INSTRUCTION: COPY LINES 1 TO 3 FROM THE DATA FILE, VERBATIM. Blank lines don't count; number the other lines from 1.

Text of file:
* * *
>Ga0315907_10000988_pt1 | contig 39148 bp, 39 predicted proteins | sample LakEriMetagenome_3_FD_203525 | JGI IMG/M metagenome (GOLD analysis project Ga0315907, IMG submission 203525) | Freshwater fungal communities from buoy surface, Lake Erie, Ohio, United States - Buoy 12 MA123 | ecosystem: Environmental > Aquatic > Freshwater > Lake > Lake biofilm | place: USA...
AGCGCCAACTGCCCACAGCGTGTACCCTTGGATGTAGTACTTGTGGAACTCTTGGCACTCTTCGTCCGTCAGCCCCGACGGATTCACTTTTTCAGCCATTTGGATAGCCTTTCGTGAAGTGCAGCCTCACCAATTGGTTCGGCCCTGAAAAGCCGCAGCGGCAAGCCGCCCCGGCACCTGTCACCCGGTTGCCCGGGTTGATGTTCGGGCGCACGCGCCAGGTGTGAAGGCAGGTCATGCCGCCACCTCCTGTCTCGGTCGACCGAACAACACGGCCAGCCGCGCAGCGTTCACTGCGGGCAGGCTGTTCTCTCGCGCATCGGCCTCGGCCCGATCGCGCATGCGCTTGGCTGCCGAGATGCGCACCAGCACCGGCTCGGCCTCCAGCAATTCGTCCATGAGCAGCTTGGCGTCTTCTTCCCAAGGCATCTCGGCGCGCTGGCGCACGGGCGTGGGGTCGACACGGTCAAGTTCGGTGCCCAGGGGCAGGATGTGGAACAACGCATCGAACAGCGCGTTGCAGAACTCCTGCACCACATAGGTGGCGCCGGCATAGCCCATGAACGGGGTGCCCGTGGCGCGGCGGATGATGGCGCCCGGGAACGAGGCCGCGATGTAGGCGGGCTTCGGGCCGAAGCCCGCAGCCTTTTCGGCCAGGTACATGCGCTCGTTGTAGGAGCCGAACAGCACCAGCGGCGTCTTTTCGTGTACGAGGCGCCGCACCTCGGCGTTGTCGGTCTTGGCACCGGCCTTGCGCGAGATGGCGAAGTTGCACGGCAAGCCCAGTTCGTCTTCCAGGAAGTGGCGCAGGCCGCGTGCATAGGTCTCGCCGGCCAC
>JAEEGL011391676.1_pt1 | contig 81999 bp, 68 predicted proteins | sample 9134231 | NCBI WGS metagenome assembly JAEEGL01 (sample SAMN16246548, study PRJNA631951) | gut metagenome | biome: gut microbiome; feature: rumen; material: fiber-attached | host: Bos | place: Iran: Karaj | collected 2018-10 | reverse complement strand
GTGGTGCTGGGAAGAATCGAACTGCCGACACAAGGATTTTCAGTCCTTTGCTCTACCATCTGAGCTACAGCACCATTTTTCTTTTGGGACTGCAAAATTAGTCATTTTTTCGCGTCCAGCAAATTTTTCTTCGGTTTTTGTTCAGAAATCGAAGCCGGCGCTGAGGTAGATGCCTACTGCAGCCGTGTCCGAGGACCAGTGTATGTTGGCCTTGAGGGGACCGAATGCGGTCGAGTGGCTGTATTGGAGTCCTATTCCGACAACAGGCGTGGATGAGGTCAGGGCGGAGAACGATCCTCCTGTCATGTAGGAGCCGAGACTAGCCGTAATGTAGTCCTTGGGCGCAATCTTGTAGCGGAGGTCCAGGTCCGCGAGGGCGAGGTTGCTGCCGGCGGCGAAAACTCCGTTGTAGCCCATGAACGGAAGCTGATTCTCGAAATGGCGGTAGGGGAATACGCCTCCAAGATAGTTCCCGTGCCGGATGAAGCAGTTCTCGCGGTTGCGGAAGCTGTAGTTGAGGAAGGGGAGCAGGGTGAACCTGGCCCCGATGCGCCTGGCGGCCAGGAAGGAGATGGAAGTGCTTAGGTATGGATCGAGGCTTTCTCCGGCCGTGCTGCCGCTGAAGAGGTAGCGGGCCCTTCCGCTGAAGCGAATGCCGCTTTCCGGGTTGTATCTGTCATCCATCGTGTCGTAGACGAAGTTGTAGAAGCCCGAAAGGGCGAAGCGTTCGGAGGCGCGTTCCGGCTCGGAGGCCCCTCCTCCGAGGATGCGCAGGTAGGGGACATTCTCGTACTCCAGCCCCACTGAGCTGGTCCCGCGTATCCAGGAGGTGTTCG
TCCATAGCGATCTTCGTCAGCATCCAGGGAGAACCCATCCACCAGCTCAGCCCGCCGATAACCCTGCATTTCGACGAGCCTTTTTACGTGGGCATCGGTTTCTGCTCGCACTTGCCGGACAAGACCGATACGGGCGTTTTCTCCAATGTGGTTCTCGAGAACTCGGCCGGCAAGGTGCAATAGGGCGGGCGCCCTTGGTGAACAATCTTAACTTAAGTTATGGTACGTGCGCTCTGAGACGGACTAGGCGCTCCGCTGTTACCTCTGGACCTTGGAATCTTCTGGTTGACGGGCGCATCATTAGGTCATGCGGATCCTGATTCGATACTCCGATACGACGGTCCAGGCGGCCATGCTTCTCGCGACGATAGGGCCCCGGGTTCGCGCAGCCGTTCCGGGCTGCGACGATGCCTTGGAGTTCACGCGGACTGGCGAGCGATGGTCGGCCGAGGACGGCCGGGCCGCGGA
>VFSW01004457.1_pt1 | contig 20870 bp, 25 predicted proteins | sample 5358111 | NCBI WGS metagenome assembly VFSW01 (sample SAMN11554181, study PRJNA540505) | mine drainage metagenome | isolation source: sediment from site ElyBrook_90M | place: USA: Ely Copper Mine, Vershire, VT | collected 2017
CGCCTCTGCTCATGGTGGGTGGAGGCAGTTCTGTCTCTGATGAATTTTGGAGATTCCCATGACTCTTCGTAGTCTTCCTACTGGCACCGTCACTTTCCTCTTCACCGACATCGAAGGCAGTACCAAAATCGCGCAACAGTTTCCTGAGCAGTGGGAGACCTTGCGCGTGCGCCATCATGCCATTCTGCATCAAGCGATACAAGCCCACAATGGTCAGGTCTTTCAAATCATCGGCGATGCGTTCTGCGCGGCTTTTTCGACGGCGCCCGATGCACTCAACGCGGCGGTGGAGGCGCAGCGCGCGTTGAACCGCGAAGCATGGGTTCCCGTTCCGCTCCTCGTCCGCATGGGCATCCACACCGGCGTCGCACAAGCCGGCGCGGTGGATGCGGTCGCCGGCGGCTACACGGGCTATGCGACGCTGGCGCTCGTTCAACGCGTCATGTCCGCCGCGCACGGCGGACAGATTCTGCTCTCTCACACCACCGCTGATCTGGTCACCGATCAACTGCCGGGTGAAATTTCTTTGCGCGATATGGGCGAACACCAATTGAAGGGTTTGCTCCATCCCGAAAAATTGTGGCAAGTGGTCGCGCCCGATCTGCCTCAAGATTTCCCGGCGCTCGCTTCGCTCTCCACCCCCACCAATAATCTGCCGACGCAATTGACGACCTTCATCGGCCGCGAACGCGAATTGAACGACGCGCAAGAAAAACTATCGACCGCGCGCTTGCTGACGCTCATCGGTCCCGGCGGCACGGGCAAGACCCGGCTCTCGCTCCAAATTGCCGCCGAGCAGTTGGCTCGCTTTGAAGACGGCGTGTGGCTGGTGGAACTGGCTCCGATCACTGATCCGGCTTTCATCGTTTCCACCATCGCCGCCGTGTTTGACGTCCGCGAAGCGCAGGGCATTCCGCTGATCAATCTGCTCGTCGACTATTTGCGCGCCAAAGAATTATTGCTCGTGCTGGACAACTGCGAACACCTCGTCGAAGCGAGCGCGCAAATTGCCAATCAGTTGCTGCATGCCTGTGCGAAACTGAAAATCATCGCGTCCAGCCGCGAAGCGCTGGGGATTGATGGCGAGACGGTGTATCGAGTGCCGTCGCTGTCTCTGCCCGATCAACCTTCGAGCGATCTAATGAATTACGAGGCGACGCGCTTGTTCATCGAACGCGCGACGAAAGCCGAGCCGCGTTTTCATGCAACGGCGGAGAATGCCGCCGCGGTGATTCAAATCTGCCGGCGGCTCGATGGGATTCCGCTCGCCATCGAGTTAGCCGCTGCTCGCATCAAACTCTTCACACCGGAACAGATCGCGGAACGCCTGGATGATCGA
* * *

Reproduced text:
>Ga0315907_10000988_pt1 | contig 39148 bp, 39 predicted proteins | sample LakEriMetagenome_3_FD_203525 | JGI IMG/M metagenome (GOLD analysis project Ga0315907, IMG submission 203525) | Freshwater fungal communities from buoy surface, Lake Erie, Ohio, United States - Buoy 12 MA123 | ecosystem: Environmental > Aquatic > Freshwater > Lake > Lake biofilm | place: USA...
AGCGCCAACTGCCCACAGCGTGTACCCTTGGATGTAGTACTTGTGGAACTCTTGGCACTCTTCGTCCGTCAGCCCCGACGGATTCACTTTTTCAGCCATTTGGATAGCCTTTCGTGAAGTGCAGCCTCACCAATTGGTTCGGCCCTGAAAAGCCGCAGCGGCAAGCCGCCCCGGCACCTGTCACCCGGTTGCCCGGGTTGATGTTCGGGCGCACGCGCCAGGTGTGAAGGCAGGTCATGCCGCCACCTCCTGTCTCGGTCGACCGAACAACACGGCCAGCCGCGCAGCGTTCACTGCGGGCAGGCTGTTCTCTCGCGCATCGGCCTCGGCCCGATCGCGCATGCGCTTGGCTGCCGAGATGCGCACCAGCACCGGCTCGGCCTCCAGCAATTCGTCCATGAGCAGCTTGGCGTCTTCTTCCCAAGGCATCTCGGCGCGCTGGCGCACGGGCGTGGGGTCGACACGGTCAAGTTCGGTGCCCAGGGGCAGGATGTGGAACAACGCATCGAACAGCGCGTTGCAGAACTCCTGCACCACATAGGTGGCGCCGGCATAGCCCATGAACGGGGTGCCCGTGGCGCGGCGGATGATGGCGCCCGGGAACGAGGCCGCGATGTAGGCGGGCTTCGGGCCGAAGCCCGCAGCCTTTTCGGCCAGGTACATGCGCTCGTTGTAGGAGCCGAACAGCACCAGCGGCGTCTTTTCGTGTACGAGGCGCCGCACCTCGGCGTTGTCGGTCTTGGCACCGGCCTTGCGCGAGATGGCGAAGTTGCACGGCAAGCCCAGTTCGTCTTCCAGGAAGTGGCGCAGGCCGCGTGCATAGGTCTCGCCGGCCAC
>JAEEGL011391676.1_pt1 | contig 81999 bp, 68 predicted proteins | sample 9134231 | NCBI WGS metagenome assembly JAEEGL01 (sample SAMN16246548, study PRJNA631951) | gut metagenome | biome: gut microbiome; feature: rumen; material: fiber-attached | host: Bos | place: Iran: Karaj | collected 2018-10 | reverse complement strand